The World of Digital in Uncertain Times
With few warning signs, and in a mind bending and staggering short space of time, the human species, in a fight for survival, has been jolted into a state of isolation and social distancing.
Now that we are all learning to adapt to this new reality, what has it done to the world of marketing and digital. How can brands adapt their messaging during this time of uncertainty?
In this article, we will explore some of the digital marketing trends we are learning from other countries and how we should be communicating to maintain brand presence during this period of business unusual.
The new normal
Over the past few weeks we have immersed ourselves in a world of webinars to try and remain in touch and stay informed.
This hunger for information (and even misinformation at times) has brought on the sharp emergence of video conferencing apps. Facebook has launched Messenger Rooms. We have seen the meteoric rise of Zoom, although questions are being asked around possible security and privacy concerns. Others emerging in the wake of Zoom include, Skype Meet Now, Cisco Webex, Starleaf, Jitsi Meet…and yes, Google Hangouts is still around.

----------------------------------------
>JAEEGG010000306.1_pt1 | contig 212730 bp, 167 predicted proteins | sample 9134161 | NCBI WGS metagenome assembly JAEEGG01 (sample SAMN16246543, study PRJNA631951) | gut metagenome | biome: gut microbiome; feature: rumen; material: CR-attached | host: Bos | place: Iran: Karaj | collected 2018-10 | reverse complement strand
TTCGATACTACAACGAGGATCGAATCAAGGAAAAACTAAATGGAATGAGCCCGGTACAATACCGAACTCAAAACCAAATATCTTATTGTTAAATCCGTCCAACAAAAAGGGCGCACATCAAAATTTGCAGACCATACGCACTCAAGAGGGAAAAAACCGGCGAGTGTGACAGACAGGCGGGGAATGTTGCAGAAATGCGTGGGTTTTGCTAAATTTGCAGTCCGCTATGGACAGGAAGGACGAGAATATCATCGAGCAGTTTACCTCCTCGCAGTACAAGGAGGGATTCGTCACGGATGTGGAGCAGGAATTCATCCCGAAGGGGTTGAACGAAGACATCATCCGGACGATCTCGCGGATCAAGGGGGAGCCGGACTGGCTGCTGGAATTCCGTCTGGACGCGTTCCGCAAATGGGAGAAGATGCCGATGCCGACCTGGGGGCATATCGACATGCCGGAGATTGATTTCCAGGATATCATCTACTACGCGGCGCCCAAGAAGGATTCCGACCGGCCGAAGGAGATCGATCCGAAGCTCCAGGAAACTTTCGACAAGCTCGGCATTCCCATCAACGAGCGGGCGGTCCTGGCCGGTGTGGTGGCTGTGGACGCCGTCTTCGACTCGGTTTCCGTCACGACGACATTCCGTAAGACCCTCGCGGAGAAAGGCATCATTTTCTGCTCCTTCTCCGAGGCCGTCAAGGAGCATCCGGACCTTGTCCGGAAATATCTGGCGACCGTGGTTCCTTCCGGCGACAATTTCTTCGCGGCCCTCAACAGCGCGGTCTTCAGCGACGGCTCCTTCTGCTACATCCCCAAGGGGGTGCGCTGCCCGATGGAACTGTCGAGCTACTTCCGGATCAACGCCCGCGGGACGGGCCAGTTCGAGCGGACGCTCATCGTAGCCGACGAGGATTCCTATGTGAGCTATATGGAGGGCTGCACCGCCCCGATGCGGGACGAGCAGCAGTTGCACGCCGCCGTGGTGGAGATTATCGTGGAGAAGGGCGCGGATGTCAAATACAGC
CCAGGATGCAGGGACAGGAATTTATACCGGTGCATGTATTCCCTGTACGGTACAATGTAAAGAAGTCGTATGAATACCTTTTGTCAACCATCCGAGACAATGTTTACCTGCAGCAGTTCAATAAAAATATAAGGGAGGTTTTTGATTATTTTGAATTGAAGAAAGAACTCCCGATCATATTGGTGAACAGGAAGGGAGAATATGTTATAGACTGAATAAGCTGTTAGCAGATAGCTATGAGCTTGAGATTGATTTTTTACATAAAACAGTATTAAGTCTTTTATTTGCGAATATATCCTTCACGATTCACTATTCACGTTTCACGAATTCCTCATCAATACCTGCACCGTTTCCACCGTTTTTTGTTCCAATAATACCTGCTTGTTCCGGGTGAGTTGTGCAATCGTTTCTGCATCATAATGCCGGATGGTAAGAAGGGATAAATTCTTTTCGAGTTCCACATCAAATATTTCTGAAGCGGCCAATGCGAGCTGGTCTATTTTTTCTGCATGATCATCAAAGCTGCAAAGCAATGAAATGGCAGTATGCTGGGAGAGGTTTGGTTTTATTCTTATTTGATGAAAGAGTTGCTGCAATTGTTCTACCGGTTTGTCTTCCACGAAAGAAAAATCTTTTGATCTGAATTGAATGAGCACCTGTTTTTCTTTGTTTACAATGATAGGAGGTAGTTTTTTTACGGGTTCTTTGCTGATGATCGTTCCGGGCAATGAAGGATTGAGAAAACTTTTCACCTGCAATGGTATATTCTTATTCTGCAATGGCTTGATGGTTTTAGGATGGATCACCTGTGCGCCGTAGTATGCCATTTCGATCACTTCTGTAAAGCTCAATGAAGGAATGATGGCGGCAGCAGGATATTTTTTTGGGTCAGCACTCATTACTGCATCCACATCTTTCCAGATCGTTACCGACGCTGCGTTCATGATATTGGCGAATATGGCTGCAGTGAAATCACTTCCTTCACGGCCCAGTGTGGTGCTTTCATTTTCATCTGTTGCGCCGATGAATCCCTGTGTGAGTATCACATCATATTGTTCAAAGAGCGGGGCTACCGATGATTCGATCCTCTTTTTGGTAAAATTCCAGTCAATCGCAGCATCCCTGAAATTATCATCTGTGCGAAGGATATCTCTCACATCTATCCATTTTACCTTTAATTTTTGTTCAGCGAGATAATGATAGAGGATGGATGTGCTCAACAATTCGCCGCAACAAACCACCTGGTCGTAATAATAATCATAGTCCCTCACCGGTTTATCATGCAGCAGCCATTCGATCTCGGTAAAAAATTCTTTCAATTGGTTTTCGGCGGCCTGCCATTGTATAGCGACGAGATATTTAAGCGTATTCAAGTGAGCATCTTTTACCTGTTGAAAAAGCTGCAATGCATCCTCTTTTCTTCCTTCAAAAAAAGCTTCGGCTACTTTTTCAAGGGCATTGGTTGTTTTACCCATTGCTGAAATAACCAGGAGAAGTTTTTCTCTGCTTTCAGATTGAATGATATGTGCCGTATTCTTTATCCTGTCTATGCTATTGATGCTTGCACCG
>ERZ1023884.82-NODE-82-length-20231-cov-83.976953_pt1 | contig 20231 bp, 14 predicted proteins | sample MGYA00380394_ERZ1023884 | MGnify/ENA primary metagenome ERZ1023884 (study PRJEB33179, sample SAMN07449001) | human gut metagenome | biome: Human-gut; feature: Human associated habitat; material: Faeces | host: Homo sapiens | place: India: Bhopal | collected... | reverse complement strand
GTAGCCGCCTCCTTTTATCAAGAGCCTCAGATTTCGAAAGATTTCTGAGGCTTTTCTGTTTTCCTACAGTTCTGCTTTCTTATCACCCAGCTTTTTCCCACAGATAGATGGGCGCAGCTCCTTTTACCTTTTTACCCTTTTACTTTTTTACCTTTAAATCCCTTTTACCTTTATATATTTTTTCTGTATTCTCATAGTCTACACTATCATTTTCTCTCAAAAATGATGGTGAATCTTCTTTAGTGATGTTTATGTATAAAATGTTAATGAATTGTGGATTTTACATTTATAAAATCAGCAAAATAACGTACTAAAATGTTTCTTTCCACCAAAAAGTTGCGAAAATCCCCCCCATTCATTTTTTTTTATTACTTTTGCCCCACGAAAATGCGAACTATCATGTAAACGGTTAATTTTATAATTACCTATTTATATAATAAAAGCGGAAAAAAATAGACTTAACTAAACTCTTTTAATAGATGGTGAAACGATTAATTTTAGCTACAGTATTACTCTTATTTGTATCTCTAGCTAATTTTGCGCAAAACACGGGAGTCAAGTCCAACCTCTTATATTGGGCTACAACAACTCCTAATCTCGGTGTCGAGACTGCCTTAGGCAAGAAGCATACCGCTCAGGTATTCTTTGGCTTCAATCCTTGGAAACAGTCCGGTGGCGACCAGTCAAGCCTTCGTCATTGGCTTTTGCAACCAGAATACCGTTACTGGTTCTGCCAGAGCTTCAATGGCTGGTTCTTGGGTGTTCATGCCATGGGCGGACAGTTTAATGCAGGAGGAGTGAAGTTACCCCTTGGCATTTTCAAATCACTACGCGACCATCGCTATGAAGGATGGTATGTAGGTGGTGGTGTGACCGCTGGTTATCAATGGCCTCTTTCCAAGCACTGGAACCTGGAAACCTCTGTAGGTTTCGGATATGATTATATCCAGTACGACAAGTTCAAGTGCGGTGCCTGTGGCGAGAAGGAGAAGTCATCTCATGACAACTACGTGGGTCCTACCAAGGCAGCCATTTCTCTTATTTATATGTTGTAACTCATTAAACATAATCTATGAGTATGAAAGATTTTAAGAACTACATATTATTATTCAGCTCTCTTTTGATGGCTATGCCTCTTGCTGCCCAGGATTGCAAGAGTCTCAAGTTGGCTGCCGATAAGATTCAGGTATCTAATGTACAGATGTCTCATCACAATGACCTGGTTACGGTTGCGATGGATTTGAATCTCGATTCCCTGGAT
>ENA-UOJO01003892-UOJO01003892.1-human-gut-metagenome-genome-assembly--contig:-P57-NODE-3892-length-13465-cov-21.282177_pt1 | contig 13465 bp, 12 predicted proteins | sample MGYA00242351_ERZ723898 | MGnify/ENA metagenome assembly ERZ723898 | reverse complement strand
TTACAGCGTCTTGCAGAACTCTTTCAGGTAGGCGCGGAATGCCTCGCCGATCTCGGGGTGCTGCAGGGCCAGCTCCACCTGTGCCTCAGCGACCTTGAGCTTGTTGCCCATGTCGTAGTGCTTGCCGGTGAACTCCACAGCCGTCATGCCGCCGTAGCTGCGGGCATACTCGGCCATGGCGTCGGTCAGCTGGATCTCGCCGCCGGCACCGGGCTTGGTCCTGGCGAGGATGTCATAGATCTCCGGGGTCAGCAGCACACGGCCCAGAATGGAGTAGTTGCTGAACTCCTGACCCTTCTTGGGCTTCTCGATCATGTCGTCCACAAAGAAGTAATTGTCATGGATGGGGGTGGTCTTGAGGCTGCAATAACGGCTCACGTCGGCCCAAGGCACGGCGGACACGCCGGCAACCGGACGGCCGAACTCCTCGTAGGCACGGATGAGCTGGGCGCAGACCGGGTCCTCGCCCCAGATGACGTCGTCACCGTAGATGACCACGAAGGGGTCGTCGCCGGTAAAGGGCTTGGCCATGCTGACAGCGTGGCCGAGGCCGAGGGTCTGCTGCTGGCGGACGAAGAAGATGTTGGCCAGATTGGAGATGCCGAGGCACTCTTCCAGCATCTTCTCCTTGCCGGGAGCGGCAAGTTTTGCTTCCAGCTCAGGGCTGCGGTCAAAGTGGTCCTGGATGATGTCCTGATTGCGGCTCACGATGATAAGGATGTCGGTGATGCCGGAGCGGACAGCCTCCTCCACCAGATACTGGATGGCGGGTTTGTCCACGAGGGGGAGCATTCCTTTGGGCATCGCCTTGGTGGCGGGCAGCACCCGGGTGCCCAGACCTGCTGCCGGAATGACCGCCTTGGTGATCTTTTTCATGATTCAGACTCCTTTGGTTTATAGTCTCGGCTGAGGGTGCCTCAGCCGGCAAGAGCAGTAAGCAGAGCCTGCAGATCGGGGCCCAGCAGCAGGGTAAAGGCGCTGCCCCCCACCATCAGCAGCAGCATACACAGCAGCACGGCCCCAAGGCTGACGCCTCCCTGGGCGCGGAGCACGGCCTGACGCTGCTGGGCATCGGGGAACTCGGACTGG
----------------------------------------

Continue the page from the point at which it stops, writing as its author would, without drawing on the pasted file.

Consumer behavior has also changed rapidly. We are excessively consuming more digital content, all of the time. From streaming services to social media, digital is the new normal as to how we keep in touch and stay informed.
‘Netflix added 15.8 million subscribers, more than double the 7.2 million that were expected – a growth of more than 22 percent year over year.’ The Verge
The biggest contributor to the success of these subscription streaming services is content. Unique and in large supply.
Global trends and recommendations
Dentsu Aegis Network (a multinational media and digital marketing communications company), advises that brands should refrain from following actions:
• Short term sales activities as these, risk to drive bad-will, especially if you have an offline heavy business
• Offering cost reductions for subscriptions people can’t use or watch due to the pandemic. i.e. gym memberships and sports streaming services.
• Tactical campaigns that capitalizes on the situation. This will damage your brand.
In terms of risk diversion, the following media actions are recommended:
• Increasing digital presence to reflect consumer behavior (this is currently our only link to the outside world)